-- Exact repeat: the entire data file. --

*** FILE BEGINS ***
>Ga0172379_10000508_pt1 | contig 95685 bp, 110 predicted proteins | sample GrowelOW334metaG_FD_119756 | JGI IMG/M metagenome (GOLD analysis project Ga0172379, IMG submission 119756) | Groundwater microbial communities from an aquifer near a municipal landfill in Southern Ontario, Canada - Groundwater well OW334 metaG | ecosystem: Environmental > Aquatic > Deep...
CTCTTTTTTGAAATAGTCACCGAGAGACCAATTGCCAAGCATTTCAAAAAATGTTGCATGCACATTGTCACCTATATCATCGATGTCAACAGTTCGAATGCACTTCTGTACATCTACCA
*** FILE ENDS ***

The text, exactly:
>Ga0172379_10000508_pt1 | contig 95685 bp, 110 predicted proteins | sample GrowelOW334metaG_FD_119756 | JGI IMG/M metagenome (GOLD analysis project Ga0172379, IMG submission 119756) | Groundwater microbial communities from an aquifer near a municipal landfill in Southern Ontario, Canada - Groundwater well OW334 metaG | ecosystem: Environmental > Aquatic > Deep...
CTCTTTTTTGAAATAGTCACCGAGAGACCAATTGCCAAGCATTTCAAAAAATGTTGCATGCACATTGTCACCTATATCATCGATGTCAACAGTTCGAATGCACTTCTGTACATCTACCA